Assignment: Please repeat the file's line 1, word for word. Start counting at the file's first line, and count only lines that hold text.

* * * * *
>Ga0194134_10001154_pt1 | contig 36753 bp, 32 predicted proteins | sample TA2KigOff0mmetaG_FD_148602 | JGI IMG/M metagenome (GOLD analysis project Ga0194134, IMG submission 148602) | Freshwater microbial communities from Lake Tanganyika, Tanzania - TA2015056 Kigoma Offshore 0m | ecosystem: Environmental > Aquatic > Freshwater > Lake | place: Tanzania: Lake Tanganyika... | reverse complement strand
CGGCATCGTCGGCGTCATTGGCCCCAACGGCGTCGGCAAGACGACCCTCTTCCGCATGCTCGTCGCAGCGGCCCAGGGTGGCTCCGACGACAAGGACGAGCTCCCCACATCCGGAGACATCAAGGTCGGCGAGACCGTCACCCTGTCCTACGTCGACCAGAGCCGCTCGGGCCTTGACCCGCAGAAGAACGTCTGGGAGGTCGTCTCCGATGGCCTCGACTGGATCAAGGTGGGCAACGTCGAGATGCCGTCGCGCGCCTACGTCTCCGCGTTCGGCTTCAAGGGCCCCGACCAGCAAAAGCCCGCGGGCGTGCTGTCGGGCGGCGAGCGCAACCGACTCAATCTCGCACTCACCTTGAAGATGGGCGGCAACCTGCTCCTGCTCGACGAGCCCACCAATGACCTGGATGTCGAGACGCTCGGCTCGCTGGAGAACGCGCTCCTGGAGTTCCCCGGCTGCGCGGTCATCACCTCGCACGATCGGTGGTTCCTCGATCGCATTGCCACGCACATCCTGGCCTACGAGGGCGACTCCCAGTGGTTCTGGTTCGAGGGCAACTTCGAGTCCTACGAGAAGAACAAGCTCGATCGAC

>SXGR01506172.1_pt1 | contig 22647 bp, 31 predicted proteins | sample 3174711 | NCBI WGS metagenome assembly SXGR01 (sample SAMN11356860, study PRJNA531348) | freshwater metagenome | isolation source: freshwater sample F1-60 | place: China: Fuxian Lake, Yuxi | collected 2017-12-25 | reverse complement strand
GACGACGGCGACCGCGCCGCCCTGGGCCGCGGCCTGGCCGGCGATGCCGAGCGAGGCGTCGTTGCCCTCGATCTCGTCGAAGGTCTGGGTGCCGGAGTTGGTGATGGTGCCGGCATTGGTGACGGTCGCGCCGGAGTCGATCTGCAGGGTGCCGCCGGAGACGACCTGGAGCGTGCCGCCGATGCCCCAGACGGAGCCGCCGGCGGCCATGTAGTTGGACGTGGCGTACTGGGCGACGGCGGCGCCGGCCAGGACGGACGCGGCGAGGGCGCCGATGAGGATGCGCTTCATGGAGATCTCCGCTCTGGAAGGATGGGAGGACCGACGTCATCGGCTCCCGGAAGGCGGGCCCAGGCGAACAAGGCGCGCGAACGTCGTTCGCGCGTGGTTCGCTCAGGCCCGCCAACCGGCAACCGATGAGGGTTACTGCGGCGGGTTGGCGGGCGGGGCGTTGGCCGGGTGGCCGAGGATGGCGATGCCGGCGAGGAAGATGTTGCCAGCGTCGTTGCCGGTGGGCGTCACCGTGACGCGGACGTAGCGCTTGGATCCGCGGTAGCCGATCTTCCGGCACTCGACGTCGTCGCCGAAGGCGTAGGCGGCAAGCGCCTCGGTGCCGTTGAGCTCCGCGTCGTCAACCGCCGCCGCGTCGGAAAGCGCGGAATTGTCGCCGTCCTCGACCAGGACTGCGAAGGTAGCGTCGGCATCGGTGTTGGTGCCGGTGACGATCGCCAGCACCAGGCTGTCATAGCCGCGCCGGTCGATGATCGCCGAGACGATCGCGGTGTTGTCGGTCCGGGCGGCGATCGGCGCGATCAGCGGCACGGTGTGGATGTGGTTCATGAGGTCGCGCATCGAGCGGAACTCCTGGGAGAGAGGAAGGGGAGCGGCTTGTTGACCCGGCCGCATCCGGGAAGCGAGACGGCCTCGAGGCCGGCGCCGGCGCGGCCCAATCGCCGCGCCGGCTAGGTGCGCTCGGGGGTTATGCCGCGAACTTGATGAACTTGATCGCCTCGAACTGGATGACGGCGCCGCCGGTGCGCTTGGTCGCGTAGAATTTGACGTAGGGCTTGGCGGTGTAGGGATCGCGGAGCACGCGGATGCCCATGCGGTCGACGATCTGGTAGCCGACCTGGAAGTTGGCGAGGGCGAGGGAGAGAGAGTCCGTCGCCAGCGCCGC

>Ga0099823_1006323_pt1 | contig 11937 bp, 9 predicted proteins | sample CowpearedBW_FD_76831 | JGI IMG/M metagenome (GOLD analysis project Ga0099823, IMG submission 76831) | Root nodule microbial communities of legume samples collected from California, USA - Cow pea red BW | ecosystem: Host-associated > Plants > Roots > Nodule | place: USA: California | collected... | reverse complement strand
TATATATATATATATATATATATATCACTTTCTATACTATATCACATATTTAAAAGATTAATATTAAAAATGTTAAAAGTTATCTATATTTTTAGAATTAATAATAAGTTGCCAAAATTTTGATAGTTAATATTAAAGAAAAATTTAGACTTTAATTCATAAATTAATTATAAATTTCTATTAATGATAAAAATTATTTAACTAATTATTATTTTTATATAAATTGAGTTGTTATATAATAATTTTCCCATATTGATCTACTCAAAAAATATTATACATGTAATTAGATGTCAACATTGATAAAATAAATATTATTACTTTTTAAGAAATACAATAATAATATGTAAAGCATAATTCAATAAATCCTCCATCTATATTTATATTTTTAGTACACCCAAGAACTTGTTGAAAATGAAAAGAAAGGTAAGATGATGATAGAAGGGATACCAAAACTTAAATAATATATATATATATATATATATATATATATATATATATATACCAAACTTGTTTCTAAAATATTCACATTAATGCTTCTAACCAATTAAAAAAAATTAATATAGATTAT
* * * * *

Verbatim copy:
>Ga0194134_10001154_pt1 | contig 36753 bp, 32 predicted proteins | sample TA2KigOff0mmetaG_FD_148602 | JGI IMG/M metagenome (GOLD analysis project Ga0194134, IMG submission 148602) | Freshwater microbial communities from Lake Tanganyika, Tanzania - TA2015056 Kigoma Offshore 0m | ecosystem: Environmental > Aquatic > Freshwater > Lake | place: Tanzania: Lake Tanganyika... | reverse complement strand